Continual Improvement (CI) Leader Training
In addition to MOC Part 4 credits, you may be eligible to receive MOC Part 2 and AMA PRA Category 1 Credit™ from Connecticut Children's Office of Continuing Medical Education.
Connecticut Children’s seeks to create a culture of Continual Improvement (CI), which drives providers towards clinical and operational excellence. Physicians are paramount to this effort, as they are front line care providers as well as decision makers. Their engagement and influence are necessary to create positive, lasting change.
The CI Physician training program will combine classroom learning with experiential practice in continual improvement. This will provide participating physicians with a comprehensive introduction to lean and quality improvement methodologies and tools; honing the key competencies and skills needed to be a successful and influential leader in an improvement-focused environment. This class will consist of physician leaders from across the organization to encourage peer-to-peer learning, discussions and ongoing support of improvement work amongst the cohorts.
Connecticut Children’s physicians will be trained in lean (continual improvement) and quality improvement methodologies with tools to assist in the application of these methodologies and access to quality improvement interventions in their local departments and across the institution.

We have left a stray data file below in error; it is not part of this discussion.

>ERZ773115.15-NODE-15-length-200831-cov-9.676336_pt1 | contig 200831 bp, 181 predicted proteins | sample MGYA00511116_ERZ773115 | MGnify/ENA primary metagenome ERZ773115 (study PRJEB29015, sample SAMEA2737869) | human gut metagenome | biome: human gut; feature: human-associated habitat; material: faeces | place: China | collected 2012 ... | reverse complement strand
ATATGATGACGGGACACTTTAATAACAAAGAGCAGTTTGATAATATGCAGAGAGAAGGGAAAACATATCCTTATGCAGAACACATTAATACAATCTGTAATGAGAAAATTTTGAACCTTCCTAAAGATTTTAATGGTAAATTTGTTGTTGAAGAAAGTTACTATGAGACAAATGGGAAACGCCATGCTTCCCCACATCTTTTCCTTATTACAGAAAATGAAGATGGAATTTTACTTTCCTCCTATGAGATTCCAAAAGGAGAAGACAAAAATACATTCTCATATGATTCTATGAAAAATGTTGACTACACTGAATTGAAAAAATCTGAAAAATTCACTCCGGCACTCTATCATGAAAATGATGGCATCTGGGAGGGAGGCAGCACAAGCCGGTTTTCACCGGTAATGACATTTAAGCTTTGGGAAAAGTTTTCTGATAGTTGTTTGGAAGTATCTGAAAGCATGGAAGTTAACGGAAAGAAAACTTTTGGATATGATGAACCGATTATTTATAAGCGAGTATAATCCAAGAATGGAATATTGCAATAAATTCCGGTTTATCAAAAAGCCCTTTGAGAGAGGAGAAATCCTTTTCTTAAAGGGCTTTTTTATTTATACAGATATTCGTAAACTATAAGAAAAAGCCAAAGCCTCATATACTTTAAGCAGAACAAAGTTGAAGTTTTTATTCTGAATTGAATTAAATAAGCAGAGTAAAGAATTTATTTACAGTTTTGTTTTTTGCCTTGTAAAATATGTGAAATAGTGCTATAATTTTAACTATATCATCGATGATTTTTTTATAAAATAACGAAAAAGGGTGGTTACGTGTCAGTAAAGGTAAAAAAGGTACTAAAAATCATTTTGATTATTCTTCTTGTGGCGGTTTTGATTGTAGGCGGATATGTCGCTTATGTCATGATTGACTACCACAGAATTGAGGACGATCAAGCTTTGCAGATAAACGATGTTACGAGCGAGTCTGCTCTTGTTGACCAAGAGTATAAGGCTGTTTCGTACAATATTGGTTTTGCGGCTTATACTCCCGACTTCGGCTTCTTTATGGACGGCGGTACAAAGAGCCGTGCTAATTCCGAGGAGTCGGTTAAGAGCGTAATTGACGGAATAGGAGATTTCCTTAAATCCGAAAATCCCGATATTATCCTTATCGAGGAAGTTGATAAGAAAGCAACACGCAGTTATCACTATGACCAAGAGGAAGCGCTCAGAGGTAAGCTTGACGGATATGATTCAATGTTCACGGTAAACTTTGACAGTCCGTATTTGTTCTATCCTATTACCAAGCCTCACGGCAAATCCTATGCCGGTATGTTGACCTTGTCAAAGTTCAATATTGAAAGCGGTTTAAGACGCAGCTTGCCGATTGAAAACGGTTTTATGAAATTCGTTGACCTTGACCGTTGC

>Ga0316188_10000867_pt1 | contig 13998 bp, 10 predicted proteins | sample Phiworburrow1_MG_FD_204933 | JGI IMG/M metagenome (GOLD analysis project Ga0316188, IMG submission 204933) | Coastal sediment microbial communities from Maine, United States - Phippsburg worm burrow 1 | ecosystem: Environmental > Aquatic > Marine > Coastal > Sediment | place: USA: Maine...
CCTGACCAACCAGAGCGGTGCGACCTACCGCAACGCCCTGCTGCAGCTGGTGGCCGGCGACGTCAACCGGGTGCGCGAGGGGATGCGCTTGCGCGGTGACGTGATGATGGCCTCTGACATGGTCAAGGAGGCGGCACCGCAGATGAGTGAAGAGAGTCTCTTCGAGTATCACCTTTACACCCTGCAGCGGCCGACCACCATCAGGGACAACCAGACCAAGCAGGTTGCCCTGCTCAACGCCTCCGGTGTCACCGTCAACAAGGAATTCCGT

Physicians at Connecticut Children's
Heather Tory, MD
Alex Golden, MD
Nutritional Follow-up of Newborns with Bronchopulmonary Dysplasia (BPD)
Low birth weight and extremely low birth weight infants experience growth failure during their stay in the Neonatal Intensive Care Unit (NICU). The average weight at 40 weeks Corrected Gestational Age (CGA) is significantly below the 10th percentile. Growth in infants with bronchopulmonary dysplasia (BPD) is more severely affected. This growth failure is associated with lesser neurodevelopmental outcomes. Catch- up weight by 48 CGA is associated with improved neurodevelopmental outcomes. However, this can be quite challenging as those infants with BPD have increased metabolic rates and require sufficient protein in order to grow well.
This project examined the post-discharge growth failure rate before (baseline = Phase I) and after (Phase II) the implementation of a multidisciplinary clinic specifically for infants discharged with active BPD which was staffed by a single neonatologist and neonatal nurse practitioner (NP). Prior practice was to have the pulmonary issues of the infants monitored by the pediatric pulmonary group and nutritional issues were not specifically addressed during this period except by the general pediatrician. For the third phase of the project, the intervention included a neonatal dietician in the post-discharge evaluation and care of the patients when they came to the clinic. The project aimed to decrease the growth failure rate in infants with BPD who attend this clinic.
MOC Project Director
Ted Rosenkrantz, MD
Procedural Sedation Quality and Safety Improvement Initiative